Yes I know. There are dozens of ‘how to’ articles out there. A child could fix it in minutes. The thing is, my brain shuts down at any onset of tricky technology. Reading ‘how to’ articles bewilders me more than ever.
Which is odd really. I was there at the dawn of office technology. A former employer proudly trumpeted that our accounts department was now computerised, as a selling point. No more Kalamazoo cards. I took to desktop computing as a duck to water, happily backing up each night onto floppy disks (when they were really floppy).
With my colleagues I watched in awe as our Mark 1 facsimile machine sent its first document to New York. It took ten minutes, and we marvelled that the recipients were able to read it right away.
I was there when the boss gave the secretary a thick, ribbon-bound document with instructions to email it to another office – he’d heard we’d installed this wondrous new invention that could do it.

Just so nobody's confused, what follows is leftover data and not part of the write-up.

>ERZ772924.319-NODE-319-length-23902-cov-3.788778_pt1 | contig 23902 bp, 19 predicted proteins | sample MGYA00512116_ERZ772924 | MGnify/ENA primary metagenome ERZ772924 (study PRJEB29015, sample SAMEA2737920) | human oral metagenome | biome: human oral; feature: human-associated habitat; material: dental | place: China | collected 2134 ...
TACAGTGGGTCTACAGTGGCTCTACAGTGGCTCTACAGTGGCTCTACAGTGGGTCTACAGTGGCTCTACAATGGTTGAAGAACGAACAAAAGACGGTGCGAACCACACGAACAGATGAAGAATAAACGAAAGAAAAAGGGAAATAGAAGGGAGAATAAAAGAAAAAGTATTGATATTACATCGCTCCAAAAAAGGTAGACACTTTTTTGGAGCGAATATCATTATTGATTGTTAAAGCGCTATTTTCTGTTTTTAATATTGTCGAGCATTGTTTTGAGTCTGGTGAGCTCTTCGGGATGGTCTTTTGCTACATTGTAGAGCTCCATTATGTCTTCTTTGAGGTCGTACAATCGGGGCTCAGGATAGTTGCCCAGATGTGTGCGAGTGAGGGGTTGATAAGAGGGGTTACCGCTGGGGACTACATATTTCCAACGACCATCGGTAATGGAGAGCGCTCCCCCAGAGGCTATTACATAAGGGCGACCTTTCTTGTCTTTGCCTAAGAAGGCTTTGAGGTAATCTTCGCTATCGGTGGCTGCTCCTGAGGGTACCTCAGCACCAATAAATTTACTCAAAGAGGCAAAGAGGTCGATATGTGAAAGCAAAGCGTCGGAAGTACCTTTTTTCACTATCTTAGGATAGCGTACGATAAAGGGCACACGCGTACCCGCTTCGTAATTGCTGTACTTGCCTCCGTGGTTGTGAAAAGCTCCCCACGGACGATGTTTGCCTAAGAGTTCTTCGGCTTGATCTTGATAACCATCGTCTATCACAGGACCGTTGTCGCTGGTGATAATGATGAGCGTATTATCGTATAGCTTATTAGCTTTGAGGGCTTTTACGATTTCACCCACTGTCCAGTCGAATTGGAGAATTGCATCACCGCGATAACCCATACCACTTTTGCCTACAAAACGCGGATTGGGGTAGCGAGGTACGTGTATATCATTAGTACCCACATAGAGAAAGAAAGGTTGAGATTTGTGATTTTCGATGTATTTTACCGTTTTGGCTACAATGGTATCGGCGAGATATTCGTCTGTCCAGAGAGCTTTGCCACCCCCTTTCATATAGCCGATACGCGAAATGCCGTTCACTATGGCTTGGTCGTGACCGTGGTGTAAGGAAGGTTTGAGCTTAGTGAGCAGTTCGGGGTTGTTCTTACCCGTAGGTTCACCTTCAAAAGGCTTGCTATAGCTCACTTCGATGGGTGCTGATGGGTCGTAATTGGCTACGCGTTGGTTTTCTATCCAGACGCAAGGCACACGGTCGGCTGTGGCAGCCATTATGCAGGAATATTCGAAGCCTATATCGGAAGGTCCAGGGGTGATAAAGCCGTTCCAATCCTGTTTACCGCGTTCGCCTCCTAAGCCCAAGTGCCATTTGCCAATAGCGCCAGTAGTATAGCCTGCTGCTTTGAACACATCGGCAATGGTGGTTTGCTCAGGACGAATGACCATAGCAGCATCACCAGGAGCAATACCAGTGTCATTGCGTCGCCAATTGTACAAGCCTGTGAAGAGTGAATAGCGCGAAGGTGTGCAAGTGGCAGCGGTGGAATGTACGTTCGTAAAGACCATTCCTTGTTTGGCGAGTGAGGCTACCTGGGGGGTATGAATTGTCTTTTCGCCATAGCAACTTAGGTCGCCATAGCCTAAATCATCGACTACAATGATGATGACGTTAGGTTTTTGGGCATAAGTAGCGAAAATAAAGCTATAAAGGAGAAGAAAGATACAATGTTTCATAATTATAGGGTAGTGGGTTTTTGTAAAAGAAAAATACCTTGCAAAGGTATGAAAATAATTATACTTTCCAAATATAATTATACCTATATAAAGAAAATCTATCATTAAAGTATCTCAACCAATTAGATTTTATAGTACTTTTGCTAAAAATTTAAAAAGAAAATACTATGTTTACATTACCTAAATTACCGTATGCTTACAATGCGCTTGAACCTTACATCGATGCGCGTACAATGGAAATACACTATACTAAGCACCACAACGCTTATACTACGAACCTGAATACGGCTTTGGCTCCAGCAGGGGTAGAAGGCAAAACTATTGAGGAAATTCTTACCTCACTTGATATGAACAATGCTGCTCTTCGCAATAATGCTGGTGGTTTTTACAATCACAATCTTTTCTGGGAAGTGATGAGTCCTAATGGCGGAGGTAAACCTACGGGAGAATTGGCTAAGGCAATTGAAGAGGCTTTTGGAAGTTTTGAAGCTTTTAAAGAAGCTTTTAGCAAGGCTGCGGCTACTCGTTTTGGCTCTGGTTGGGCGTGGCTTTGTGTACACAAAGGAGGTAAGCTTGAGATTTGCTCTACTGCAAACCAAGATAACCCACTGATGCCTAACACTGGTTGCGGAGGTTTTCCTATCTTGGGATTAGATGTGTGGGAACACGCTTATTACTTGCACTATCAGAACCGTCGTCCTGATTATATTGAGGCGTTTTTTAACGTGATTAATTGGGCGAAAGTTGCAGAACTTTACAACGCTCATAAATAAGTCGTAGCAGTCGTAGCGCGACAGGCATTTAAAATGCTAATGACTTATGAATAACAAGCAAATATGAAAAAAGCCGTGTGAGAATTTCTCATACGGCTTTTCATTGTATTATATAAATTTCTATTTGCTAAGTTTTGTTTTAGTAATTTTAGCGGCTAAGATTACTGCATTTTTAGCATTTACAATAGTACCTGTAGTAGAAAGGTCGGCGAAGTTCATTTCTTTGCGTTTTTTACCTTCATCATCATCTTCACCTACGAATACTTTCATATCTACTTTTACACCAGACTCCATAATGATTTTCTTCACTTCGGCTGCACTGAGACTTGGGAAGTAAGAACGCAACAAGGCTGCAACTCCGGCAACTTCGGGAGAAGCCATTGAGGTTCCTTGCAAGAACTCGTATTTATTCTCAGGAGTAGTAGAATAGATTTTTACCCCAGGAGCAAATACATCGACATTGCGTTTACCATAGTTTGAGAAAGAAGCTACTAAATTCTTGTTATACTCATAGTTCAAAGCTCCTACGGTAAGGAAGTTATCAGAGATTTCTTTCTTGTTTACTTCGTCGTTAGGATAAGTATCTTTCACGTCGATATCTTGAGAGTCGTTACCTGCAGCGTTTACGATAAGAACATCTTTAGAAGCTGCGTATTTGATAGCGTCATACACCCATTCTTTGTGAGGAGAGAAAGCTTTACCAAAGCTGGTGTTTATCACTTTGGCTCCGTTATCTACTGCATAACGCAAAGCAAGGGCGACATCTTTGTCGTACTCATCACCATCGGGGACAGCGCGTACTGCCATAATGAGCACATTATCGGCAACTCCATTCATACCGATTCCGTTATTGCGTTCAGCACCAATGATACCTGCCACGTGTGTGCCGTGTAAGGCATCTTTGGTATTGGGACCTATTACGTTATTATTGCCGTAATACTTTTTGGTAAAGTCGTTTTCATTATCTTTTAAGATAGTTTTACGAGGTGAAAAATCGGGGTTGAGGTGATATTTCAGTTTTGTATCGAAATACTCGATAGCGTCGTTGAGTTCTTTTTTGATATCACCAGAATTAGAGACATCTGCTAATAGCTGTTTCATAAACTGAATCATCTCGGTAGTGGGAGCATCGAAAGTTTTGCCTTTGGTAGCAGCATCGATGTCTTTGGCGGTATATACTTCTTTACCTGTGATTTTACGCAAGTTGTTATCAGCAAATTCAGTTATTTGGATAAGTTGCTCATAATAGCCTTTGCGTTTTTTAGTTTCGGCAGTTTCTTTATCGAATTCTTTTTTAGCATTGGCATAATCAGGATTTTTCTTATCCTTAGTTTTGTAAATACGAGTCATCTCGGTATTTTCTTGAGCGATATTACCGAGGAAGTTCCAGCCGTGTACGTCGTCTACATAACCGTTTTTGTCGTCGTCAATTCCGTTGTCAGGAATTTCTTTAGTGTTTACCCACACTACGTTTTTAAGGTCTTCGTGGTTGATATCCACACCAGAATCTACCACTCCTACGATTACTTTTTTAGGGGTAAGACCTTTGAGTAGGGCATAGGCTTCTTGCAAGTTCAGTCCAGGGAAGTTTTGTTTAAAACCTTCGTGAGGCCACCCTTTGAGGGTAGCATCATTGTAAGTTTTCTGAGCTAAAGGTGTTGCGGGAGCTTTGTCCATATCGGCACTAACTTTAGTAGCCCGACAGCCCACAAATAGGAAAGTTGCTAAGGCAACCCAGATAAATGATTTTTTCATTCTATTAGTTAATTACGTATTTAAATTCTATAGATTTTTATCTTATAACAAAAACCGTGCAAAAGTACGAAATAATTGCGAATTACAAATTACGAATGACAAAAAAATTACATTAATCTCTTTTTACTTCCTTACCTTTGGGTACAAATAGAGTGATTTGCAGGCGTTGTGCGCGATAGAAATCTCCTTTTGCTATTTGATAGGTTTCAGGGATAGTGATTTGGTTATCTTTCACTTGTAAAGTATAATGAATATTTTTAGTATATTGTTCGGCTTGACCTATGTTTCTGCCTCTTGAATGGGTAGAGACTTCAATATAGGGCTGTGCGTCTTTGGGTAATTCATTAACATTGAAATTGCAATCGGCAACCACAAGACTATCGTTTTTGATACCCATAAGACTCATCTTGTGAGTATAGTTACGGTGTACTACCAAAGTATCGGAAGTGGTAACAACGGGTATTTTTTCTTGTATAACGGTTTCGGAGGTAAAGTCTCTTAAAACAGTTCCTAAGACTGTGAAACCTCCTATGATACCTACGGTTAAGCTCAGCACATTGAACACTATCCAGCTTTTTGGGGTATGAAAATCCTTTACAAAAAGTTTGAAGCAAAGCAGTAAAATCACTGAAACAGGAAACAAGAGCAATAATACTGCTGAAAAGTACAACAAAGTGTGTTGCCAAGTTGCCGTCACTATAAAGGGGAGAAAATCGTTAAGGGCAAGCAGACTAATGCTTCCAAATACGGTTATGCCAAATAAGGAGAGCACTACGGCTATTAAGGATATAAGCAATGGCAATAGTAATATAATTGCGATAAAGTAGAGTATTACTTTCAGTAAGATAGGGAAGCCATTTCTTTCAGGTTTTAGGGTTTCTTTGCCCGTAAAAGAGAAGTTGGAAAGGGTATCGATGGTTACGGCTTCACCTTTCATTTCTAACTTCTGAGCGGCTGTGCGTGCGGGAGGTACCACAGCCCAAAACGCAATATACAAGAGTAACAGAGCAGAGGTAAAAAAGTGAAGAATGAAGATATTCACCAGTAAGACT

I was there when the boss excitedly showed me something new called a spreadsheet which could add a row of figures in an instant. (Whatever happened to Supercalc?)
See, I can cope to a degree having worked in offices and seen technologies come and go. (I mean, does anyone use a fax machine any more?) I’ve used Word, Excel etc. every day of my working life – at least since they became commonplace. But at a basic level. Anything beyond basic and my brain shuts down.
So I’ll battle on with the formatting. I’ll get there eventually, by trial and error. You can expect to see Supply & Demand available in a week or two. In Kindle anyway. Formatting for print will be a further battle.
Two young women from a remote Nepal village, full of happy hopes and dreams, are kidnapped and trafficked to work as sex slaves in Sonagachi, Kolkata’s notorious red-light district. One of them, Chameli, tells her story. Chameli’s younger brother sets off on a quixotic rescue mission only to find himself fighting to survive on the city’s streets. Meanwhile, an Australian student arrives in Kolkata with idealistic intent, determined to help young sex slaves if she can. Can there be a rare happy and life-affirming ending to this story of the world’s most inhumane trade?